Recently, someone in my network sent an email asking if I could meet him for coffee. Prior to this email, the last time we communicated was about seven years ago when he was laid off and looking for work. Now he is in the same spot. This behaviour is not unusual. Many people do not feel the urge to touch base with their network until they are in need of help. They do not treat their network as a top priority, but leadership expert Harvey McKay advises that we should dig our well before we are thirsty. His book is aptly titled “Dig Your Well Before You Are Thirsty.”
One reason it is important to periodically touch base with your network is that you never know when and from where an opportunity may come. Second, employers are increasingly relying on their own employees to find new hires, so if you are in job search mode and is an active networker you will most likely be on someone’s radar for new opportunities.
As much as networking is an important task, it sometimes has a negative connotation. The term sometimes conjures up images of back-slapping, forced smiles, awkward conversations or brown-nosing, and because of these negative undertones, many people shy away from becoming actively engaged in the process. Scott Ginsberg, author of Hello, My Name is Scott describes networking as “…the development and maintenance of mutually valuable relationships. It’s not schmoozing; it’s not just handing out business cards, selling, marketing or small talk. Those activities are part of networking, but unfortunately, many people’s misunderstanding of the term causes them to network ineffectively.”
Networking is a long term strategy that involves work and takes time. Ivan Misner, founder of Business Network International said that there’s a reason “networking is not called ‘net-sit’ or ‘net-eat’ but ‘net-work’.” Whether you are a job seeker or an entrepeneur, you need to create a networking plan and be prepared to invest a lot of time in building and nurturing your network. Business consultant, Nikolai Tillisch, who has used LinkedIn to build his business, says, “To conduct business successfully, I had to invest time on the ground to understand and build relationships.”
Networking can lead to job opportunities. It is well known that more than 80% of job opportunities are found through networking. Why? It’s easier and cheaper, and relies on trust. Imagine someone in your network trusting you enough to recommend you for a job opportunity! Having said that, I am noticing a trend these days that some people are twinning their LinkedIn invitations with a request for help in finding a job. That’s not a good strategy if you would like to build mutually beneficial relationships. Get to know your contact and give them enough time to get to know you before asking for favours.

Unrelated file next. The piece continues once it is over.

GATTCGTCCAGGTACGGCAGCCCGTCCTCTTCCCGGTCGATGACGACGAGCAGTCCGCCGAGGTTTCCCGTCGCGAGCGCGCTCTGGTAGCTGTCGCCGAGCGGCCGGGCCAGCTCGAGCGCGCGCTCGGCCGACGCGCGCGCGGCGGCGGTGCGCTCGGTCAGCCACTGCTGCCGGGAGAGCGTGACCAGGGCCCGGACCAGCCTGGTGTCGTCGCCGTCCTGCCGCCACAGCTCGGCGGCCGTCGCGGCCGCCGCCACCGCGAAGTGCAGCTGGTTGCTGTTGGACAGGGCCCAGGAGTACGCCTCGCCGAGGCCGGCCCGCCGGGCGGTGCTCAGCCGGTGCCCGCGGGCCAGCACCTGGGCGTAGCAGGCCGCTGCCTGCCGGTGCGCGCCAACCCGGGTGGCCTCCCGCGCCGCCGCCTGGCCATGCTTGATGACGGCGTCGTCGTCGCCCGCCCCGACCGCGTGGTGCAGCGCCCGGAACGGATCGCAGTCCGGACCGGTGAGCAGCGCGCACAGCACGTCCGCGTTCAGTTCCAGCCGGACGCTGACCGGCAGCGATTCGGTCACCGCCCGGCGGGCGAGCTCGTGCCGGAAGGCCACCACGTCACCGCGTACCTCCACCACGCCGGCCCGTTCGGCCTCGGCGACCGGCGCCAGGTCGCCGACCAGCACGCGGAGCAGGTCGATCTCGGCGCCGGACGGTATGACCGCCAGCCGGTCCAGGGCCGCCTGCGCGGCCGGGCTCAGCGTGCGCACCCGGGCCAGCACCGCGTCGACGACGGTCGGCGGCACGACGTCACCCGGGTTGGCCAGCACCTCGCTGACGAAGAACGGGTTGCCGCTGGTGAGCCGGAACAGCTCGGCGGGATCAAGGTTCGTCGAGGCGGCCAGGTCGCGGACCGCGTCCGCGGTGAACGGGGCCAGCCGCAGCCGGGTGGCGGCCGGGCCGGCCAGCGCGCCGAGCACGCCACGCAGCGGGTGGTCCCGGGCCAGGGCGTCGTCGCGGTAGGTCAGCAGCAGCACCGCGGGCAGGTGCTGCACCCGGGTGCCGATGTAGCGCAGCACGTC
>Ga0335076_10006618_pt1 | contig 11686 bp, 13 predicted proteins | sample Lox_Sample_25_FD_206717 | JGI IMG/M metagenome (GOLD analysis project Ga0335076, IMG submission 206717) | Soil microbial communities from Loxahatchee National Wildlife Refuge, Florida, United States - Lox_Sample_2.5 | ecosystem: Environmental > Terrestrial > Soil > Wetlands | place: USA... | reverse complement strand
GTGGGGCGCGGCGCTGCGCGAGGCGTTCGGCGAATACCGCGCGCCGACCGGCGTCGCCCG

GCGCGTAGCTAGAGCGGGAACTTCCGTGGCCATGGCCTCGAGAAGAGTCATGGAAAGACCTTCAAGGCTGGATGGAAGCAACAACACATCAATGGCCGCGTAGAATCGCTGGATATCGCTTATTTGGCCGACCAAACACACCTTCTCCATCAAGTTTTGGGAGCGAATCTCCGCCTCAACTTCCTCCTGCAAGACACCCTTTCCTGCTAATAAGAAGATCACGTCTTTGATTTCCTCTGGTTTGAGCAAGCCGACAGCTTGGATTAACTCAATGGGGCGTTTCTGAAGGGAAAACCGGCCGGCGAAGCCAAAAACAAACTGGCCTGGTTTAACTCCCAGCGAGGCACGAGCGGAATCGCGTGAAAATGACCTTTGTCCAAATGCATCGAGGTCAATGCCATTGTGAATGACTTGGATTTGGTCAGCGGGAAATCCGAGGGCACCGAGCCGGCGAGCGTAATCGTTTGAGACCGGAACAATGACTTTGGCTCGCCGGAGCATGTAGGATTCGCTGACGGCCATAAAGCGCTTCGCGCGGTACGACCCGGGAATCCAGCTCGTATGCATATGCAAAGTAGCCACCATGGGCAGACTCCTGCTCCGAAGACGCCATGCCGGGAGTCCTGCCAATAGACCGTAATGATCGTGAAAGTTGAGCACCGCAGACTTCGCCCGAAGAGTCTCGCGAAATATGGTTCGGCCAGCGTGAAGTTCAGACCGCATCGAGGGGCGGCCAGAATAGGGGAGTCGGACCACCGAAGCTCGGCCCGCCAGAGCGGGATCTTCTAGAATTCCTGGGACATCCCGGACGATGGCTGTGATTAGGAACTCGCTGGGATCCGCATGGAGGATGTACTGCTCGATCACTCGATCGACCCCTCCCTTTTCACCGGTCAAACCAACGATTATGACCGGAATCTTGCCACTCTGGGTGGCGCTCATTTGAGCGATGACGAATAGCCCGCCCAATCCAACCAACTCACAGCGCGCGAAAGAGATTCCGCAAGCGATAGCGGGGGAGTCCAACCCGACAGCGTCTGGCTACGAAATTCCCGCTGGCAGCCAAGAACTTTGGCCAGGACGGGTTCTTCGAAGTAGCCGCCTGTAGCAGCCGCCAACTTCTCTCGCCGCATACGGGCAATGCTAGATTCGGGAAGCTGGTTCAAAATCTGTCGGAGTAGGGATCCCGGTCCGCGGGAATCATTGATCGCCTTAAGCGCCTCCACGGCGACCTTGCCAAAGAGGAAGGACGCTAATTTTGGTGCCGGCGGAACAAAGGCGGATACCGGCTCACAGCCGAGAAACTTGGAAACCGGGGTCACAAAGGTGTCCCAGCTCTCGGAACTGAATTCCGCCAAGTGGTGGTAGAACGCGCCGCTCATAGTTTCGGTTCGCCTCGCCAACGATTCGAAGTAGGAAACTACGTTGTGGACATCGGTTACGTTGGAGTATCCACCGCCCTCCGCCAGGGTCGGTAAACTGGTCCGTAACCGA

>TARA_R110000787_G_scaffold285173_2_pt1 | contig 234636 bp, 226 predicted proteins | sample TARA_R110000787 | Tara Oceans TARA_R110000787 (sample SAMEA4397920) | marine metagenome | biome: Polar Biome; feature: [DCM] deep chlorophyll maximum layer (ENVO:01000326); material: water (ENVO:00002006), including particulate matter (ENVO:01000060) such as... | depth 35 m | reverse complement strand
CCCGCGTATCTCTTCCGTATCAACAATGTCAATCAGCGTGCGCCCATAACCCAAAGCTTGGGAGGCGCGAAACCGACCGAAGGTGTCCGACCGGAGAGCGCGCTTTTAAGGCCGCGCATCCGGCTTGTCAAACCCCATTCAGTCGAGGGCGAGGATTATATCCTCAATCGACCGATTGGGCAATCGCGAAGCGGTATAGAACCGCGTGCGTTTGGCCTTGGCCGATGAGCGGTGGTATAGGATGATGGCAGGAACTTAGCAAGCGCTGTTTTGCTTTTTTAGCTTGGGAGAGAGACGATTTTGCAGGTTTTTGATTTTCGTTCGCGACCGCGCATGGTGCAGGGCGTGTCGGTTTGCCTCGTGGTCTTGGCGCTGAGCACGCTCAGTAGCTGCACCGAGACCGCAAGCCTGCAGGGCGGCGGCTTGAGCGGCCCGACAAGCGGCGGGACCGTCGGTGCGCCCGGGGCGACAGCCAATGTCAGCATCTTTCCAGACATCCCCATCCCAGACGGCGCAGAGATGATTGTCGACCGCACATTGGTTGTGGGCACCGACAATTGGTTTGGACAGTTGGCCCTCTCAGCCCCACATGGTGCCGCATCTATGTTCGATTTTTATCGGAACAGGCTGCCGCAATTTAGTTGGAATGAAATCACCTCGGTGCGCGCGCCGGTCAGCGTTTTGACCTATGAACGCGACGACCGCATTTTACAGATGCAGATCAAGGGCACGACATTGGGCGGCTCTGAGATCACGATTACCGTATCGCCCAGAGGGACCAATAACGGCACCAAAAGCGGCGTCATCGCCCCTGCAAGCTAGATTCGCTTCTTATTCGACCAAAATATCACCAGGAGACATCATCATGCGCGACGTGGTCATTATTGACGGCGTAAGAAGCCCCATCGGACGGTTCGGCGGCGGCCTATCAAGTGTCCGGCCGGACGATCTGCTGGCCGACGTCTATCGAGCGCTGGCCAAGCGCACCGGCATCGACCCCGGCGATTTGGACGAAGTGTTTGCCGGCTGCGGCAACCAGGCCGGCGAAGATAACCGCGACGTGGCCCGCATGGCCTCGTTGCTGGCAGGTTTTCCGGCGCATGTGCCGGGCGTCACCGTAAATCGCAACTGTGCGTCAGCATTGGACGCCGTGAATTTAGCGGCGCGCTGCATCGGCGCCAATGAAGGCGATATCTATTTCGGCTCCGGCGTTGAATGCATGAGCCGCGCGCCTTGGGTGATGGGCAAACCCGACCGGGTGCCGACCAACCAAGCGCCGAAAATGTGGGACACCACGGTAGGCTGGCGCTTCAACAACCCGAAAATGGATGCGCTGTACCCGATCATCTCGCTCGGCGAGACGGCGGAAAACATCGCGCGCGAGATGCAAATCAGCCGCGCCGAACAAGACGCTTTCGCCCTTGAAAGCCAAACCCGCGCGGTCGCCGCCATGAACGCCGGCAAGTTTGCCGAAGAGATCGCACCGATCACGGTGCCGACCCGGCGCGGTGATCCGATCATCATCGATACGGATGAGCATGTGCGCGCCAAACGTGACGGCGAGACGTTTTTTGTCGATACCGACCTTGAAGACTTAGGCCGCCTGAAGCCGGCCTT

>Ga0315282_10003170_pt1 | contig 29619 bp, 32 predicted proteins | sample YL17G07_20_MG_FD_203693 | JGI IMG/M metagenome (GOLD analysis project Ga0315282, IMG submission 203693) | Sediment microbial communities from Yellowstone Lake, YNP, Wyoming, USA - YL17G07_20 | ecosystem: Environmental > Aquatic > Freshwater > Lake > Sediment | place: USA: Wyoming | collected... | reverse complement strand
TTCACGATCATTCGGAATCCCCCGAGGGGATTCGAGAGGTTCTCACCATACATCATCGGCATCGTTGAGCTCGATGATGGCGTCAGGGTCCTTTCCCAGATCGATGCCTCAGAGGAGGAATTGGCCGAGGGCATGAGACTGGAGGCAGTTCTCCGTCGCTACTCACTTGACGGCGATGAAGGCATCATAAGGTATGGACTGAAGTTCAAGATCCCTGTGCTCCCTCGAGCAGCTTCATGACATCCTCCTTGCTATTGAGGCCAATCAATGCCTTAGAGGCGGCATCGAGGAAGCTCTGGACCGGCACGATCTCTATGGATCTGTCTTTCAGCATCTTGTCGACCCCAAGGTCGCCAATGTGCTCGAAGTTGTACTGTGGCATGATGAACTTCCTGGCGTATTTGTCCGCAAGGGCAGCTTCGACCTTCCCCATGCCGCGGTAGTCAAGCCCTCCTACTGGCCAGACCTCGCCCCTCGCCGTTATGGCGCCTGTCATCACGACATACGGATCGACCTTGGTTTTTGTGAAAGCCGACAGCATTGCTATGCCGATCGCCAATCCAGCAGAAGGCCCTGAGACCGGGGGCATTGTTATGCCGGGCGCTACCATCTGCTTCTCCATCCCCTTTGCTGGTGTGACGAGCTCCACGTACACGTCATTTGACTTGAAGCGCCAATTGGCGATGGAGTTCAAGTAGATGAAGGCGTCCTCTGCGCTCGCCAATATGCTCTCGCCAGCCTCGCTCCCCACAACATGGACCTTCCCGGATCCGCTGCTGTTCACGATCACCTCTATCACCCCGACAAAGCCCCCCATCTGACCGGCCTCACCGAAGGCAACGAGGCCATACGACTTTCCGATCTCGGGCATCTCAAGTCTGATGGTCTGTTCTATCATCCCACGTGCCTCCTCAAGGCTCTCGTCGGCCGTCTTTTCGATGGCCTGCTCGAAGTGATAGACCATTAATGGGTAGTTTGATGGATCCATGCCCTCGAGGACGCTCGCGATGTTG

Networking is a two-way street. One of my LinkedIn contacts sent me a magazine article in which I was quoted. Soon after, he mailed me several copies of the magazine which was published in his city. Feeling honoured by this gesture, and without giving him advanced notice, I mailed him a copy of my book, No Canadian Experience, Eh? I told him that if he hadn’t sent the information to me I wouldn’t have remembered I was interviewed for the article. We began discussing the value of networking, and he said, “I had to be forced into this idea of networking. I had a stint as a trade diplomat and was exposed to some training, but I did not get the point, mainly because I used to be one of those stiff solicitor types, but I learned quickly. Now, I consider myself a connector (or people collector) – deciding that I like somebody, building a relationship based on mutual regard for work, and holding on to that relationship forever.”
Networking is still going to be awkward for many of us, but if viewed through the lens of relationship building, it’s easier to embrace and the rewards can be long lasting. So, in the spirit of networking, “How can I help you today?”